Hospice leaders: Dollars alone will not solve the problem of staff turnover

Money isn’t everything when it comes to hiring and retaining employees.

While compensation is an important factor in attracting and retaining staff, hospices must consider other important aspects as well. Employee benefits, career path, organizational culture, and management involvement also influence employees’ decisions to join, stay, or leave a hospice.

According to Teresa Acampora, chief operating officer of MJHS Home Health & Hospice, which is part of MJHS’s New York Health System, hospices should take a close look at the employee benefits their organizations offer. Hospice has re-evaluated its benefit packages based on employee feedback, including a revised paid leave policy to reduce burnout.

“We have taken the opportunity to review our benefits package and [hospices] I can’t underestimate how important your benefits package is, including paid time off,” Acampora told Hospice News. “Having a generous paid vacation was very, very important, and [having] a good strong package of medical benefits. They know there is support when they feel burned out.”

Employees also indicated that career advancement potential was another factor in their hiring decision, she added. This has led to the launch of a mentoring program to help clinicians achieve their career aspirations, thereby increasing retention, Acampora said at Hospice News’ virtual human resources summit.

“The other part we did was to develop the Emerging Leaders Program to develop our own clinical leaders, and it was really important that our clinical staff feel like they have a career opportunity within the organization,” Acampora said.

A shortage of staff has plagued the hospice industry for a long time, but the effects of the pandemic have created greater hurdles to sustainability.

For example, turnover among registered hospice nurses reached 25.15% in 2022, according to the 2022-2023 Hospice Salary and Benefits Report released by the Hospital and Healthcare Compensation Service (HCS) in collaboration with the National Home Care Association. and hospice care (NAHC). ).

The turnover rate among assistants and CNAs was 19.05% and 29.84%, respectively. The report indicates that only LPN and LVN had higher rates, reaching 31.52% turnover and 25.12% vacancies.

High staff turnover rates in clinics put a strain on clinical capacity and negatively affect patients’ access to care. Meanwhile, employee turnover and rising labor costs have reduced the margins of hospices across the country.

One of the main costs was the need to offer signup and retention bonuses in order to compete in the job market.

Having a sense of balance when it comes to bonuses is critical, says AccentCare’s chief clinical operations officer, Jennifer Nitz. Hospice, headquartered in Dallas, provides care in 30 states and also offers palliative and personal care, among other services.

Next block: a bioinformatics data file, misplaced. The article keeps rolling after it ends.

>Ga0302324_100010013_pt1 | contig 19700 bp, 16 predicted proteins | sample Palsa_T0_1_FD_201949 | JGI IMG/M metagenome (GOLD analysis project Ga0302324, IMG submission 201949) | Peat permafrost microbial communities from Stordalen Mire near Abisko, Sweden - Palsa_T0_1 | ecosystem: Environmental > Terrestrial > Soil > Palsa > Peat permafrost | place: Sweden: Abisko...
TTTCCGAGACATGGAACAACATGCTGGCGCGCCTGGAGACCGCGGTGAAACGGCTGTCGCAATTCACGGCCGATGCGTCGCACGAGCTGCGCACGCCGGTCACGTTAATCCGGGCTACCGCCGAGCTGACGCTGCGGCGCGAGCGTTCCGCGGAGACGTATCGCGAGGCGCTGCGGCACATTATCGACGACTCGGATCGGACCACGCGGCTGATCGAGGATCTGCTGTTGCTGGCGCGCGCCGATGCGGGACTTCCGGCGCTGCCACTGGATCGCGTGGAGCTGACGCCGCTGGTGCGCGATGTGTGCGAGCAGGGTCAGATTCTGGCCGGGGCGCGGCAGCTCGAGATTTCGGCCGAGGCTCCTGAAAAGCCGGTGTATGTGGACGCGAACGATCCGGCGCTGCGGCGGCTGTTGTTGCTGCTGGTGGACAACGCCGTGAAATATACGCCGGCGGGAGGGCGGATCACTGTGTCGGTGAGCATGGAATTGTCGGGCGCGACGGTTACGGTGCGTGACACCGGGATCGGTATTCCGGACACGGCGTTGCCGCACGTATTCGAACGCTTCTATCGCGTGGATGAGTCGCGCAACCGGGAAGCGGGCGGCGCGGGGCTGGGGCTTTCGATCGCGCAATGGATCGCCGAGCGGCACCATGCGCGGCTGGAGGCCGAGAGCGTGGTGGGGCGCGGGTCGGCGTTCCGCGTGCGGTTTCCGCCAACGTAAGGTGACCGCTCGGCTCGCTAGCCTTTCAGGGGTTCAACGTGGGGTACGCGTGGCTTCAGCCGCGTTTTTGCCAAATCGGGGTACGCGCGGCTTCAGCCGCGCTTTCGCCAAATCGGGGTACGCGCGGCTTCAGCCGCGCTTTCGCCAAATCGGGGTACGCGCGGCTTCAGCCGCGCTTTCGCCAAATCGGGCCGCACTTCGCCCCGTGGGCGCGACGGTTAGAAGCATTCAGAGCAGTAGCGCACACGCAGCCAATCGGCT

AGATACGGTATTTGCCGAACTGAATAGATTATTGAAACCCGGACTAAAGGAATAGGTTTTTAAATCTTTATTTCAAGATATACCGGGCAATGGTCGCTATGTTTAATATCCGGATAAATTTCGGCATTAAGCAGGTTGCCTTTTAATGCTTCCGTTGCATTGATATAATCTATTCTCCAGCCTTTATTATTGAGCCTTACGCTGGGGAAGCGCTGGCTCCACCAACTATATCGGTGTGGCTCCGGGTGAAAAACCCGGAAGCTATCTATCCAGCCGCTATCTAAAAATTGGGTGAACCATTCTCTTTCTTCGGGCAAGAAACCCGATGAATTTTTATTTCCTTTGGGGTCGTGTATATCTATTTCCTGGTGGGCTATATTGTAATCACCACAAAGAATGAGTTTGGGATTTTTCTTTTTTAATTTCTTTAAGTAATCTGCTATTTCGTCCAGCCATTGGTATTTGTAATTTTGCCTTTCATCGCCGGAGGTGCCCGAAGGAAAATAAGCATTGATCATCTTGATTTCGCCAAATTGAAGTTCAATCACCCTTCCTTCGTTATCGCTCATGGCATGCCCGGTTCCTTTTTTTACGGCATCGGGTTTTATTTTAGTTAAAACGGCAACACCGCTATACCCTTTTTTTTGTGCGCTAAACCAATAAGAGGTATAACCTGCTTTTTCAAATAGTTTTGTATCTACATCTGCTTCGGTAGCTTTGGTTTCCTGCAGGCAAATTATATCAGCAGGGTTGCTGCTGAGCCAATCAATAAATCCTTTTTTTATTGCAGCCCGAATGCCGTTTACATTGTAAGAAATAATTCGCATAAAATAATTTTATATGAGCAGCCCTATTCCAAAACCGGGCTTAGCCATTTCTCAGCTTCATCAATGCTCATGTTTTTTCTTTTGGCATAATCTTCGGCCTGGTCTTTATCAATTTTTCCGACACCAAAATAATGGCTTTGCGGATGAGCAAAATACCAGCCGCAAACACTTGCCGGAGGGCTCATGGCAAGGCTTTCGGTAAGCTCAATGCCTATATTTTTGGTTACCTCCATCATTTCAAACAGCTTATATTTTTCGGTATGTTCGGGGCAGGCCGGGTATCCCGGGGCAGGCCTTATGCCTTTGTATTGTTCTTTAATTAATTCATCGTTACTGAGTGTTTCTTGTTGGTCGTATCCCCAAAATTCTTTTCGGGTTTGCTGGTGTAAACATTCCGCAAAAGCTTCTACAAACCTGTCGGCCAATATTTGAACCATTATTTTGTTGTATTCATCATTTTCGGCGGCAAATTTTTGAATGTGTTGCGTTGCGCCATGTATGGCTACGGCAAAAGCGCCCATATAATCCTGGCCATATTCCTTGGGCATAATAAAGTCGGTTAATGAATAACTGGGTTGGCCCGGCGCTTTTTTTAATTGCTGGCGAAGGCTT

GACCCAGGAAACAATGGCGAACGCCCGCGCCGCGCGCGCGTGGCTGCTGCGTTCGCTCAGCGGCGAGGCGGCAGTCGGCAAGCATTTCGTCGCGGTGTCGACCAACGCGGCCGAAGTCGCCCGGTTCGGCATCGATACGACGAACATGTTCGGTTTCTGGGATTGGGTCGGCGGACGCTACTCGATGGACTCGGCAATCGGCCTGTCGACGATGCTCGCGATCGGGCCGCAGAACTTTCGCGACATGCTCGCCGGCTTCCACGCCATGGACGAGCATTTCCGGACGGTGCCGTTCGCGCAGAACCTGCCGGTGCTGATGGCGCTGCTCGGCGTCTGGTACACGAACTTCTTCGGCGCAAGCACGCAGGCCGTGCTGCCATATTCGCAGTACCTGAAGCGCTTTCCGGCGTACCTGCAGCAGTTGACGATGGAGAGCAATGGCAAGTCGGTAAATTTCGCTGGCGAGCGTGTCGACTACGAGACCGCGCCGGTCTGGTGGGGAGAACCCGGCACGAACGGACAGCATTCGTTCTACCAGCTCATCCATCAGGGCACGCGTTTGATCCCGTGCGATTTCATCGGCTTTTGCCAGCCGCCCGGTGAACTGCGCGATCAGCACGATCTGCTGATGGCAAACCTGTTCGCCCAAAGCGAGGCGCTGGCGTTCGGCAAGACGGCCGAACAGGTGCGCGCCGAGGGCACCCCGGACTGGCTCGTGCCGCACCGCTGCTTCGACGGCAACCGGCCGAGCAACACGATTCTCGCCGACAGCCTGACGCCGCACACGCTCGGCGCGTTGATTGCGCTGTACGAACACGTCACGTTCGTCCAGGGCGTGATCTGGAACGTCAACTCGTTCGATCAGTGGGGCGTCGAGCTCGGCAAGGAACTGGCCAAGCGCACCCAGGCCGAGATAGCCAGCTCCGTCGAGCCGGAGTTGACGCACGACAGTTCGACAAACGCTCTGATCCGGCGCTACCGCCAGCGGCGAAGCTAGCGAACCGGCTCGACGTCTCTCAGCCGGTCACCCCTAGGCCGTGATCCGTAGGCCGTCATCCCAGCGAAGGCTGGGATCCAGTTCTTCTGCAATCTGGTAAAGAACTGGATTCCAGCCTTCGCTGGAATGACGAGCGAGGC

“There is an extremely competitive environment across the country right now. We see that in some markets, no matter how high the signup bonuses are, they are really hard to attract. [clinicians]’, Nitz said in an interview with Hospice News during a staffing summit. “In some areas, we have seen that signing bonuses are very, very, very high. We found that some of our current employees might be put off when they see these big signup bonuses, and so we needed to be very thoughtful and balanced about this. We are reasonable and prudent, really trying to protect our current employees.”

HopeHealth President and CEO Diana Franchitto said leadership engagement has become another key element in understanding both the drivers of hospital turnover and responding to a negative trend.

During the pandemic, roughly 25% of the organization’s turnover was with medical staff, she said in an interview with Hospice News. Francitto said during the summit that HopeHealth is seeing improvement as the outbreak abates, with more than 700 staff caring for approximately 2,000 patients daily.

She told Hospice News that in addition to improving workflows and patient workload, achieving the right balance between “aggressive recruiting” and “mindful retention” requires management involvement.

“It has been difficult and difficult, but we have put in place all these workflows and processes that the pandemic forced us to, and as PHE comes to an end, they are part of our daily activities,” Francitto said at the summit. . “After the pandemic, the presence of your CEO [interdisciplinary group meetings] is it so important. This is so important to the staff that the CEO is in no hurry to sit in IDG. It takes a lot of time, you learn a lot and understand what the atmosphere is. It’s not only a shot in the arm, but also that you catch some of the problems and frustrations and bring them back to your team.”

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